Welcome to I-5 Bias: the 2014 Freeway Series Edition! This post marks the happy return of what has been a fun, occasional, throughout the season collaboration between this Angels blogger and Matt Lowry of Dodger Familia Thoughts, a great Dodgers blogger and friend of this blog. Matt and I were originally inspired to start this column by a huge shift in attention to the AL and NL West two years ago. Things have been up and down for my Angels and his Dodgers since then, but this season! Oh. My. Wow! This season!! Suffice to say, even though I’ve been in a busy real life enforced semi-retirement from blogging, when Matt asked me if I wanted to come back and do a Freeway Series I-5 Bias, both teams are so amazing, how could I turn that down? So, here we are once again to share our perspective on these two Freeway Series rivals, to entertain, inform and, hey, to spark conversation and debate. Why not! East Coast bias? No, forget that. This season more than ever, it’s I-5 bias instead!
For this edition, we have posed six questions prompted by our teams’ current records, the relatively new season schedule format, that thorny little Dodgers TV problem, and the ensuing fan and media commentary on it all, to be answered on both of our blogs. We hope you enjoy this freeway collaboration and, hey, if anyone has any burning questions for future editions (yes, even snotty ones), please ask away:
The Angels and Dodgers both find themselves as strong playoff contenders in heated division races that are likely to come down to the wire. What has impressed you about both squads this season? What do you think of their chances in the postseason?
Matt Says: Well with the Dodgers I would have to say what impressed me about them is their starting pitching rotation. Having Kershaw Greinke and Ryu pitching is dangerous and always set the Dodgers up to win but now you have (Had) Beckett when he’s on it. The offensive serge that the Dodgers are on is really helping them as well. Even though the Dodgers got off to a really slow start it seems like they’re starting to find their groove and at the right time too. After sweeping the Giants and Braves they’re making it known that they are starting to get their groove and when they’re on a role then they’re a very dangerous team. As far as the Angels I think they finally have their complete game finally figured out. They’re absolutely deadly with their bats and they managed to make some moves to improve their bullpen especially with the addition of Hudson Street, Joe Thatcher, and Jason Grilli. What impressed me more is how Albert Pujols, Josh Hamilton, and Erick Aybar are hitting with Mike Trout as well as the impressive play of Kole Calhoun. I think they’ve finally made themselves known as a legit World Series Contender.
Kristen Says: The Angels offense makes me giddy. They’ve been so hit and miss – pun most assuredly intended – these last few seasons, especially for having so much potential. But this season? Wow!! And it isn’t just the usual suspects – of course Mike Trout, etc., have been impressive, but so have Howie Kendrick, Kole Calhoun and Erick Aybar. It’s nice to feel spoiled with hitting again. The starting rotation is not as impressive as it has been in years past, but they’re getting it done and I am impressed with the way Garrett Richards has really come into his own this year. But, even more than all of that, I love the guys’ fight. Walk off wins, come from behind wins and, yes, plenty of decisive wins as well – this season it feels like the Angels have the fight and the drive to pull a win from just about anything.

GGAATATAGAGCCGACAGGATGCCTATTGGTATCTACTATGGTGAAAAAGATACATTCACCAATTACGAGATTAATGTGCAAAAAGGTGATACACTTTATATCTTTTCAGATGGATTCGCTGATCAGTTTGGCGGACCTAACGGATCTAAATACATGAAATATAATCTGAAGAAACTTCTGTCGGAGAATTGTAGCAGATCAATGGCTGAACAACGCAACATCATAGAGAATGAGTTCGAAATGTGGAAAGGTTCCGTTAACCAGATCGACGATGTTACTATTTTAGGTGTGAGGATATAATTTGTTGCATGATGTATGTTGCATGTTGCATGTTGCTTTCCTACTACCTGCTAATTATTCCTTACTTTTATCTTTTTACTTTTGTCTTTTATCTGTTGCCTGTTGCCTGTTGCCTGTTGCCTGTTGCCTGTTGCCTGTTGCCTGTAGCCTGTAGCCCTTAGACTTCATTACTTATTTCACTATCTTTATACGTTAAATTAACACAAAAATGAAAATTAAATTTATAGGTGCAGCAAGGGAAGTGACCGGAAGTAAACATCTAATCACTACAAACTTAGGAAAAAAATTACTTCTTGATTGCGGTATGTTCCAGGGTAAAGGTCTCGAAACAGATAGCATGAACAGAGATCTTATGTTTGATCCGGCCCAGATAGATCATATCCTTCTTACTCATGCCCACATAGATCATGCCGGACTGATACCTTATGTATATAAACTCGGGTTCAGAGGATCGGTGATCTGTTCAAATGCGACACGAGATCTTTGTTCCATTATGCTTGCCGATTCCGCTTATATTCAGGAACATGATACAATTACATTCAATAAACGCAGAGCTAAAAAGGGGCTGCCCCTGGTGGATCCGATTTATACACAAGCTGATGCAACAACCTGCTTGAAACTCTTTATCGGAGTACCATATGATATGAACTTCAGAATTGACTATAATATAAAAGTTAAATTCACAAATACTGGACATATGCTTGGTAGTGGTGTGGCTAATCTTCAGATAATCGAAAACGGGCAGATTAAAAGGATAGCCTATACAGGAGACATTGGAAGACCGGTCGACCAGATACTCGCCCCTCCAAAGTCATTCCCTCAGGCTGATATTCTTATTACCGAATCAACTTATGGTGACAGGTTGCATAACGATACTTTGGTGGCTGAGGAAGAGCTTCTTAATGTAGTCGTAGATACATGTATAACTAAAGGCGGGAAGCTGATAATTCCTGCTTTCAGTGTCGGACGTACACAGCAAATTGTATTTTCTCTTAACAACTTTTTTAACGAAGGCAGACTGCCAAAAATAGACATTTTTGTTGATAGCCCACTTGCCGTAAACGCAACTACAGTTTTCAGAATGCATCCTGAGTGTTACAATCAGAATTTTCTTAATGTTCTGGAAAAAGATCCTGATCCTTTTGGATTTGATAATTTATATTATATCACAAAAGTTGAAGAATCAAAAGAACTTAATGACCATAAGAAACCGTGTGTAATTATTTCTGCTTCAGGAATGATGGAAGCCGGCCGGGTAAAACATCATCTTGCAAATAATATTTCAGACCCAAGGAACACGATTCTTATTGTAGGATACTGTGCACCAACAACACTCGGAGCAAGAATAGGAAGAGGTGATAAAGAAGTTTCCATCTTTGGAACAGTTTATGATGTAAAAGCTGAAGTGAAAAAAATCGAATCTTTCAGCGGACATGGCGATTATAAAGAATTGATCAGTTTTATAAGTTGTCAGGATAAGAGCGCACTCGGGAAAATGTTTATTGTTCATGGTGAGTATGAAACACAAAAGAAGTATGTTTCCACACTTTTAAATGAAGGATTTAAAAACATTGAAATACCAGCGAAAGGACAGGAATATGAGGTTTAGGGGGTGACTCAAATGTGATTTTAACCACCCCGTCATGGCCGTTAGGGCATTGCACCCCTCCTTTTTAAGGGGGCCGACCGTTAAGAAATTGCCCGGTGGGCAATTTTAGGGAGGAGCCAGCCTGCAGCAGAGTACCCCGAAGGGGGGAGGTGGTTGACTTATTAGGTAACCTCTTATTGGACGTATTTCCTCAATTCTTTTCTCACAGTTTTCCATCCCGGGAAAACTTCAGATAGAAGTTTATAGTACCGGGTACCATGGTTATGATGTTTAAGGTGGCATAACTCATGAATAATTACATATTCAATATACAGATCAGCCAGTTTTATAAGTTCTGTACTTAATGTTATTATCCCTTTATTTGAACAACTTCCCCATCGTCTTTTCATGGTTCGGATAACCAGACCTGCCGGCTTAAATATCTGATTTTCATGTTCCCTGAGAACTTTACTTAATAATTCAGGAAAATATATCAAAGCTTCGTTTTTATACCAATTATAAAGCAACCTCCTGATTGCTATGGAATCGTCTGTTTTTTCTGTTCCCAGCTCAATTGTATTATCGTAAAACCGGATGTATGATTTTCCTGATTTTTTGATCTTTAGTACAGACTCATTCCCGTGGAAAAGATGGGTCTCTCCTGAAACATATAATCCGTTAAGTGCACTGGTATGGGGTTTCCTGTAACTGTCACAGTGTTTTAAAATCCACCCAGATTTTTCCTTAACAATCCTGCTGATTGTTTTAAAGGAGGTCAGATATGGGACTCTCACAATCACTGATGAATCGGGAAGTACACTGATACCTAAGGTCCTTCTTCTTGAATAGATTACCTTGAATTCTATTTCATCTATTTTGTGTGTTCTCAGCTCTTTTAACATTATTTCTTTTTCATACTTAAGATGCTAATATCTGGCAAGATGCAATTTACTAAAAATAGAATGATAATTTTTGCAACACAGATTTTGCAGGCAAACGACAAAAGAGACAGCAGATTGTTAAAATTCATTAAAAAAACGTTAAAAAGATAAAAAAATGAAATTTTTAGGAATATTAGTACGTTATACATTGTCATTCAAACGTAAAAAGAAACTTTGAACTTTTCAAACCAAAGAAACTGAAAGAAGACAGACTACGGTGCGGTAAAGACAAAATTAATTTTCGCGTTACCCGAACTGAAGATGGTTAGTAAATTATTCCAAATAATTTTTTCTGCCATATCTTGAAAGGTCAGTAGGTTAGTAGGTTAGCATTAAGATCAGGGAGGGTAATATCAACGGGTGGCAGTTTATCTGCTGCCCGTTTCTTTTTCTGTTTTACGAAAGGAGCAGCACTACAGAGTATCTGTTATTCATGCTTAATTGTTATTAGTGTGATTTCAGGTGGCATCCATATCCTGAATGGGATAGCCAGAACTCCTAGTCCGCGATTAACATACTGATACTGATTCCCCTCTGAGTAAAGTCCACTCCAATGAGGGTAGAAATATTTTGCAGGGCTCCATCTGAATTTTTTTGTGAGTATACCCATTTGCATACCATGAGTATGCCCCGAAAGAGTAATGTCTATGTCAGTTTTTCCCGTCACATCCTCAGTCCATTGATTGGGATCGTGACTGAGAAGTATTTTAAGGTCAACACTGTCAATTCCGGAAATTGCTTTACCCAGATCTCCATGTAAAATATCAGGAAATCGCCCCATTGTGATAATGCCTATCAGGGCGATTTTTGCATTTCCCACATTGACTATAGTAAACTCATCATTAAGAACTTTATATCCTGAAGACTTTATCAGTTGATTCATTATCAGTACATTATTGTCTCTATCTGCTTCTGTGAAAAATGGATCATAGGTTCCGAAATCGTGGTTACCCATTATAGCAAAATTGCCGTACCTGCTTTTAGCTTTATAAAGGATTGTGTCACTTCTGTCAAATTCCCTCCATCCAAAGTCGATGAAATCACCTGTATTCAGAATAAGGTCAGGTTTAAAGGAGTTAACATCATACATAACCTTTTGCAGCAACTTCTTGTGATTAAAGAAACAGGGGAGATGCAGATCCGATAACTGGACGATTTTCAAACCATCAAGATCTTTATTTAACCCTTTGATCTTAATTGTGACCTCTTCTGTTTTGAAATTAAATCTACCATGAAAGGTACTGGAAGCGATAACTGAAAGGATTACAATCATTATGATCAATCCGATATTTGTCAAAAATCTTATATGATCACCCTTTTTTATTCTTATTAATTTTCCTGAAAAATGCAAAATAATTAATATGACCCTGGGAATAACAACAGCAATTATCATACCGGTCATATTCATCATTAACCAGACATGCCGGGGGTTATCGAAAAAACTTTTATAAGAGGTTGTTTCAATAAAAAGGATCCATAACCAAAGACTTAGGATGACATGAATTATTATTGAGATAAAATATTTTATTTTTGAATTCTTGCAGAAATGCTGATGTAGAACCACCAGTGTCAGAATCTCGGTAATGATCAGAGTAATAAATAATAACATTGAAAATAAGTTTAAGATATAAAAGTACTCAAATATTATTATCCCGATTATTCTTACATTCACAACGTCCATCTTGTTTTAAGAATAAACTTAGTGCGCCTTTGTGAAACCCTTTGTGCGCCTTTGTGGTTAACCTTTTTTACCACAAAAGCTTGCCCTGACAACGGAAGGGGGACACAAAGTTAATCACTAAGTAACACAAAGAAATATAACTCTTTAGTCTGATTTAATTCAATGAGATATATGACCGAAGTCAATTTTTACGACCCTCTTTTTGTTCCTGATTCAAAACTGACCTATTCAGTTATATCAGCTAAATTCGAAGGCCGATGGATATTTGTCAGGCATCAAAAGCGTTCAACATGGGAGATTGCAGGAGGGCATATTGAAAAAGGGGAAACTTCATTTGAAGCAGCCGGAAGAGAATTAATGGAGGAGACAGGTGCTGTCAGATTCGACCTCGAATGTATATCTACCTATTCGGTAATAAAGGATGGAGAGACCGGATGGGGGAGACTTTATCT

I know there has been some scoffing about the Angels chances in the postseason because the team doesn’t have the world beating pitching they’ve had in years past and, “as everyone knows” pitching wins championships. But, I have to say, the pitching is getting it done and in that scenario I actually think that the ability to fight for the win in close games is at least as important. And if you’ve ever followed this blog, you know that’s about as far as I will ever go in terms of making postseason predictions. I feel like there really is something to the old cliché about taking them one game at a time and, also, perhaps there’s a bit of superstition there for me as well.
As for the Dodgers, oddly enough I feel like I don’t know much about the team this season other than their strong record, and obvious highlights like Kershaw and Beckett’s no-hitters. In a normal season, Seth and I tune in to other games before each Angels game starts and after it finishes, frequently the Dodgers, although other AL West games feature highly as well. With nary a borrowed-from-the-original-minor-league-Angels LA logo in sight on TV most nights, I haven’t been able to follow the team.
August is unusually late in the season for the Freeway Series – normally we’re writing this column in June! What are your feelings on Interleague match ups this late in the season, just as the postseason races are really heating up?
Kristen Says: When the new schedule debuted, I thought I would hate having interleague play throughout the season, but as it turns out I don’t mind it. As long as we have interleague play – and I am one of the oddballs that actually looks forward to these unusual matchups, a baseball DC/Marvel crossover comic if you will – when we have it doesn’t seem to make much of a difference in the way the teams perform. And here’s the thing, even before the current interleague format, September wasn’t strictly reserved for divisional play anyway and, depending on how the season goes, and doubly so the moment the wild card came into play, it isn’t a given that the most exciting end of season games will be divisional games. As for the Freeway Series, specifically, happening in August? I think this is the best Freeway matchup we SoCal baseball fans have seen in years and, to me, having the games mean so much on top of it just makes it feel like one of those series I’m going to wind up describing as a privilege to watch. What’s the downside?